Last Saturday, the American women placed fourth in the U20 relay at 2019 World Junior Ski Championships. In any other year before 2017 this result would probably be headline news; considering that the Americans had the youngest team in the race (you can compare athlete birthdates from the women’s race here if you really want to get into the minutiae), this may well be headline news next year, or the year after that, when the same athletes are potentially contending for the podium.
But a couple hours later, the U20 men went out and won their race, taking home a historic relay gold and deservedly garnering most of the headlines for the weekend.
Both races started in the middle of the night for most of this continent, and a daily viewing pass cost 9 Euros. You could be forgiven for not having woken up to watch it live. If you didn’t, or even if you did and you’d like to see it again, below are full replays of each race, courtesy of what appears to be a Russian YouTube user. (The same user also uploaded full broadcasts of the U20 women’s 5-kilometer freestyle interval start, U20 men’s and women’s classic sprint, and U23 men’s and women’s classic sprint if you’re looking for more.)
Here are time stamps for the start of each leg in both races, as well as a few choice moments from the end of the men’s race (all times are in reference to a point on the YouTube video, not the time on the live timing race clock, which is a few minutes behind the video timestamp):
Women’s race [view on YouTube]
4:48, the race begins, with Mara McCollor skiing the scramble leg
14:04, first exchange: McCollor tags off to Kendall Kramer in fifth place
23:19, second exchange: Kramer tags off to Sydney Palmer-Leger in third place
32:17, third exchange: Palmer-Leger tags off to Novie McCabe in third place
41:14, McCabe crosses the line, 7.2 seconds off the podium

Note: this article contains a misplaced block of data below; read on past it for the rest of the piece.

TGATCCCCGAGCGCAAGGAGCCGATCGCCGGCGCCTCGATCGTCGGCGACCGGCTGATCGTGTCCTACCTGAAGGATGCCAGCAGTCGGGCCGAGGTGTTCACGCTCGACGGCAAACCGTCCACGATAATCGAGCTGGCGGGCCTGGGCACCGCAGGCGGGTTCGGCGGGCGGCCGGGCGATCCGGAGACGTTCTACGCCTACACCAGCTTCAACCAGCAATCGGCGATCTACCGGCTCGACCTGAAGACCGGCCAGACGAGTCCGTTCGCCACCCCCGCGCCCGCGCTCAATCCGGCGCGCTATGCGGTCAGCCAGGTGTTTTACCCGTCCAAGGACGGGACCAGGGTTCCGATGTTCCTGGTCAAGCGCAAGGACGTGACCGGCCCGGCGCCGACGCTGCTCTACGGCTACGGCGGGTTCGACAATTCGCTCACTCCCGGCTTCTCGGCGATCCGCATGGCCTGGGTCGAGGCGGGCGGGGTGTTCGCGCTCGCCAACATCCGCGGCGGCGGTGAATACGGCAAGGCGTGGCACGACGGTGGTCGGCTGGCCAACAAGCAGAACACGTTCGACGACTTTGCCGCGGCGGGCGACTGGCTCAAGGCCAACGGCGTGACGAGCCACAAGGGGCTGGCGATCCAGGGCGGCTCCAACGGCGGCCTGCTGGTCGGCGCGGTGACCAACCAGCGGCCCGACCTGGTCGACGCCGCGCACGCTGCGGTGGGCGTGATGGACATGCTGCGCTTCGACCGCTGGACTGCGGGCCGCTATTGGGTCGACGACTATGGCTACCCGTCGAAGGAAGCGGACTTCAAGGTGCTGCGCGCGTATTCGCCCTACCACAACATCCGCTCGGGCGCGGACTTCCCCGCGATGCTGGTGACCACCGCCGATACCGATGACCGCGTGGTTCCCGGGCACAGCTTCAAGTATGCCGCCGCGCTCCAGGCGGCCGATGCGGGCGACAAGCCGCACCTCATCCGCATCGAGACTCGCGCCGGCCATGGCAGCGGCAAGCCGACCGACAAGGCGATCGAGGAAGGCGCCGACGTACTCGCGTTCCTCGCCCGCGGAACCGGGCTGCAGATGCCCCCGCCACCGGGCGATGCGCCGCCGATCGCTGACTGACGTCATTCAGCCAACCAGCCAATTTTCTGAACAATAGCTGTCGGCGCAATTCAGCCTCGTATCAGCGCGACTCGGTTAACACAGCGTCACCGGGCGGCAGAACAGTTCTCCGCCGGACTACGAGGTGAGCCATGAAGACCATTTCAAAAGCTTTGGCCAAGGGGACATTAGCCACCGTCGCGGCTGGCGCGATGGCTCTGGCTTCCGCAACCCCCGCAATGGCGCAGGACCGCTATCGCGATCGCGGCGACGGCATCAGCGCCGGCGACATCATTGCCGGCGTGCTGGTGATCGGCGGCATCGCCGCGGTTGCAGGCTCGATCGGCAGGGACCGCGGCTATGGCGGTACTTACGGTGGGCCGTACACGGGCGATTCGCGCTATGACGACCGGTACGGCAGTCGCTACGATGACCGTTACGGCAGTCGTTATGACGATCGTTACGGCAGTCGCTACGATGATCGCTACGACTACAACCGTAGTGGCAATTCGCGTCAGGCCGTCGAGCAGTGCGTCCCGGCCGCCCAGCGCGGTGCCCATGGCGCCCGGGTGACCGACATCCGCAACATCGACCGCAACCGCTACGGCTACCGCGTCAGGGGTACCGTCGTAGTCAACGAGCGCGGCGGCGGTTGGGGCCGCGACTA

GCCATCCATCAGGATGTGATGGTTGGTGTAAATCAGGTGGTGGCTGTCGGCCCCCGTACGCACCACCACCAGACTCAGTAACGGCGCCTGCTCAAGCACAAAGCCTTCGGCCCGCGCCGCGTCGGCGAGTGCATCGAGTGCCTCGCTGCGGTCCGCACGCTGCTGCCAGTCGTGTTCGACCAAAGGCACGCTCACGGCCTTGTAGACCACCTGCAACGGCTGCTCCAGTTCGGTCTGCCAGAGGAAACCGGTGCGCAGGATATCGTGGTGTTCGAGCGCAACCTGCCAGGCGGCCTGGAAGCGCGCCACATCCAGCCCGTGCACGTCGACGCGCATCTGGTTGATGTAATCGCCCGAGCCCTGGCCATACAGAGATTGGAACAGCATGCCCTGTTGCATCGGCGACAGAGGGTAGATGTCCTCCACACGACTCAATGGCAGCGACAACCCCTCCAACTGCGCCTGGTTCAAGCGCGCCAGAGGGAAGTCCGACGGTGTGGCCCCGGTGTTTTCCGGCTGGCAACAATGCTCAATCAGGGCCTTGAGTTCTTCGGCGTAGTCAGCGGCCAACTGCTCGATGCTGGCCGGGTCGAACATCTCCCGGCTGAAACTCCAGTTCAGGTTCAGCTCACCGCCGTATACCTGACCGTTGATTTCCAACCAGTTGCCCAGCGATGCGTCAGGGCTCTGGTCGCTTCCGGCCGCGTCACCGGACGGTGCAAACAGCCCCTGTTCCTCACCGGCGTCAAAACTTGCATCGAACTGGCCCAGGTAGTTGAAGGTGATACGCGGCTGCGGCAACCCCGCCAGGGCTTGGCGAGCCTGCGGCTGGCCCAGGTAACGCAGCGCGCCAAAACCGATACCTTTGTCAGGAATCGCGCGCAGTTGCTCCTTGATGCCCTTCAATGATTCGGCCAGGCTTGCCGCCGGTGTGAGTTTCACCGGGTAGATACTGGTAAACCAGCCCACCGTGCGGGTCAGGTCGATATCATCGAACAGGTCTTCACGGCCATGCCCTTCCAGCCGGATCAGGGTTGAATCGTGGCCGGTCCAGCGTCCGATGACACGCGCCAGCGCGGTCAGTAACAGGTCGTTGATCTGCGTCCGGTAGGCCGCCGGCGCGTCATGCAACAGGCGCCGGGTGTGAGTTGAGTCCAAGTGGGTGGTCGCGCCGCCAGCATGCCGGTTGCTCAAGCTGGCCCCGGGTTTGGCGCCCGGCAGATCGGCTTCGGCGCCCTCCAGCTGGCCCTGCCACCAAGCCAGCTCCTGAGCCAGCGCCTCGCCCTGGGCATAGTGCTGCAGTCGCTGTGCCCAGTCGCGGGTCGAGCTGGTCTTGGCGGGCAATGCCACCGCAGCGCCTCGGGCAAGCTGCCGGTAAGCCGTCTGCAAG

Men’s race [view on YouTube]
3:57, the race begins, with Luke Jager skiing the scramble leg
15:37, first exchange: Jager tags off to Ben Ogden in first place
27:23, second exchange: Ogden tags off to Johnny Hagenbuch in first place
38:32, third exchange: Hagenbuch tags off to Gus Schumacher in third place, 2.0 seconds out of first
43:40, Schumacher and Germany go to the front and start pushing the pace, Schumacher visibly elevating as he V2s up a hill to cover Germany’s attack
46:08, with roughly a kilometer to go, the camera cuts to the Americans waiting in the stadium, cheering on Schumacher. “Team U.S. is cheering,” says the announcer. “But I have to say that Team U.S. is always cheering. It doesn’t matter if they win, or if they are number five or number six; they always have great team spirit up and running.” (Jessie Diggins said in response to this remark from the broadcast, in an ephemeral Instagram video, “that’s right.” If you were following social media on Saturday, you would have noticed basically the entire U.S. Ski Team assembled for watch parties to cheer on the U20 men and women, several of them doing so in advance of their World Cup freestyle races in Ulricehamn later that day.)
46:39, it’s Germany – America – Russia at the top of the penultimate hill, with a visibly tired Russia digging deep with labored technique but nonetheless staying with Schumacher
47:30, it’s now America – Germany – Russia by the bottom of the hill
Schumacher unleashes a devastating jumpskate … . The Finnish announcer exults, in slightly broken but endearing English, “And look at Schumacher bouncing! Schumacher is bouncing like maniac!”
47:50, approaching the top of the final uphill, Schumacher unleashes a devastating jumpskate, creating the separation from Russia and Germany that he will carry all the way to the finish. The Finnish announcer exults, in slightly broken but endearing English, “And look at Schumacher bouncing! Schumacher is bouncing like maniac!”
47:57, there are literally as many USST jackets on course here as there are representatives from all other nations combined. Several Americans sprint to follow Schumacher over and around the crest of the hill, waving flags and screaming their heads off.
49:22, camera angle straight down the finishing stretch, with Schumacher narrowly but inexorably leading in Alexander Terentev of Russia. A meter past the finish line, Ogden is jumping 3 feet off the ground while Jager applauds.
49:32, Schumacher crosses the line in first. Ogden and Jager tackle/hug him.
Gavin Kentch wrote for FasterSkier from 2016–2022. He has a cat named Marit.